The Circadian Rhythm
The 24 Hour Cycle That Dictates Energy Levels
Overview of the Circadian in Humans
Every living animal has a circadian rhythm in one fashion or another. In humans, the circadian rhythm is a 24 hour cycle in humans that dictates when you are most alert and when you are ready for sleep.
The circadian rhythm acts as each person’s internal clock. It operates on a 24-hour cycle and affects various biological processes throughout the day, such as sleepiness, peak exercise potential, body temperature, and blood pressure. Many people find themselves particularly tired at around 2am to 4am, and drowsy in the hours after lunch, at around 2pm to 4pm. Many also experience periods of peak alertness, usually occurring between 9am to 11am and 7pm to 9pm. These cyclical periods of sleepiness and alertness are due to the circadian rhythm.
While the general timeline of the circadian rhythm is similar for most people, there can be significant variation in each individual’s circadian rhythms. It is possible to change your circadian rhythm through a few different mechanisms, like consistently changing your bedtime and wake time, exposure to sunlight, and temperature changes. When your bedtime and wake-up time is consistently later than average, then your circadian rhythm is shifted to later hours. In other words, instead of becoming tired at 10pm, a person with late sleep patterns might not become tired until 1 in the morning. Accordingly, they will be most alert at 1pm, instead of 10am.
To fall asleep earlier and wake up earlier than your current sleep pattern, it is necessary to change your circadian rhythm. It can be difficult to adjust sleep schedules because the circadian rhythm affects tiredness levels. If you are naturally tired in the early morning hours and fall asleep at 2am, it will be frustrating and likely futile to try to sleep at 10pm. Instead, try moving your bedtime back by 20-30 minutes gradually. As your circadian rhythm adjusts to your new bed- and wake-times, you will find yourself becoming sleepy at the time you desire. Similarly, slowly adjusting your wake time can be more effective than a sudden shift. When wake times and bedtimes are consistent, your circadian rhythm will help you fall asleep and wake up more easily, as you will feel tired before bed and alert as you wake up.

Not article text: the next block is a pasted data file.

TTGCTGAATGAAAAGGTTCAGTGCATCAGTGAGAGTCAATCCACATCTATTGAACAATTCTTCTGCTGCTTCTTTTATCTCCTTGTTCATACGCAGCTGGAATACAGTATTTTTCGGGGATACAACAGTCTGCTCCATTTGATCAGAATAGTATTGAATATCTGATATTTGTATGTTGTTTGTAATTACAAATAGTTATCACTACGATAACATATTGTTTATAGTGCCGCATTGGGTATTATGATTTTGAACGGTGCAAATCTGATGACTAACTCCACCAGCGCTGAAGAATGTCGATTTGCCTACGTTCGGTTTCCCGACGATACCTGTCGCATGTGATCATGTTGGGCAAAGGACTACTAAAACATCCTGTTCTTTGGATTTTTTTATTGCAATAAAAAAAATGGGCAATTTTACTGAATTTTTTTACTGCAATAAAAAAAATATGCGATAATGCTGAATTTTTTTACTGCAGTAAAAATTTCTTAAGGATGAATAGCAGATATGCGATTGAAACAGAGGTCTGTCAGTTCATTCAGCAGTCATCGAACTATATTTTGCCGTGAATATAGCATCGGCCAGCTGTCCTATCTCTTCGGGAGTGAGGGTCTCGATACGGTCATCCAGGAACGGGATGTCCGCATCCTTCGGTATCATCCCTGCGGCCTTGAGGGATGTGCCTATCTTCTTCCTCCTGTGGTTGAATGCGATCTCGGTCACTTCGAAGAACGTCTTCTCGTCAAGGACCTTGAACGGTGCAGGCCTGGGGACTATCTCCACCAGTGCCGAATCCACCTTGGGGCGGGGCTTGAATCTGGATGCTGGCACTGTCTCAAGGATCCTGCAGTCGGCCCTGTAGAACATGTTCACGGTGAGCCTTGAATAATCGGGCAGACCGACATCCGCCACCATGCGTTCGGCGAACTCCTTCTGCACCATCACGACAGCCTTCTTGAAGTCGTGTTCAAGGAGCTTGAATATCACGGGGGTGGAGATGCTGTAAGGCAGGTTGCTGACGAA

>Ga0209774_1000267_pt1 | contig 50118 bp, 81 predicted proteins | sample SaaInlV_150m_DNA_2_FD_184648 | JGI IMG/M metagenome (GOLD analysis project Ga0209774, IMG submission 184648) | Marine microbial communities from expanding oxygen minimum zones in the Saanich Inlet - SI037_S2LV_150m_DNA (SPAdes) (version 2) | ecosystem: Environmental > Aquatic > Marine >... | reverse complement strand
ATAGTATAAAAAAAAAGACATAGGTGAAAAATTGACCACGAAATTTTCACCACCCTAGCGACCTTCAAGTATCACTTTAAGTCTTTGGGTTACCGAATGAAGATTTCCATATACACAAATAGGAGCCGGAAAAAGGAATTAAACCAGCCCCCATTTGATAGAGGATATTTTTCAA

How the Circadian Rhythm Impacts Alertness
Your body has two main processes that dictate your alertness, how long you have been awake, called your homeostatic sleep drive, and the 24-hour circadian rhythm. These two processes, combine to form the two process model of sleep and a typical energy level like what is articulated in the above graph. Notice how there are peaks and valleys and the overall reduction in alertness until bedtime. If you are morning lark, this rhythm will be shifted earlier in the day, whereas if you are a night owl it will be shifted later.
Light Exposure and the Circadian Rhythm
Circadian components are affected by sleep schedules, but they are also affected by your environment, particularly, exposure to sunlight. These external cues are known as “Zeitgebers” or time keepers. When your body is exposed to sunshine, it causes a chemical reaction that makes your body feel more alert. By opening your blinds and turning on the lights as soon as you wake up, you will shake off morning grogginess more quickly than if you leave the blinds closed. Similarly, it often takes longer to fall asleep if you have just been exposed to bright light than if you were in a dimly lit room. By adjusting light exposure, you can help your body to feel alert or sleepy, depending on if you want to wake up or fall asleep. If you wake up before the sun rises, using a sunlamp to imitate the sun’s rays can be an effective tool to help combat sleepiness, without needing to use caffeine.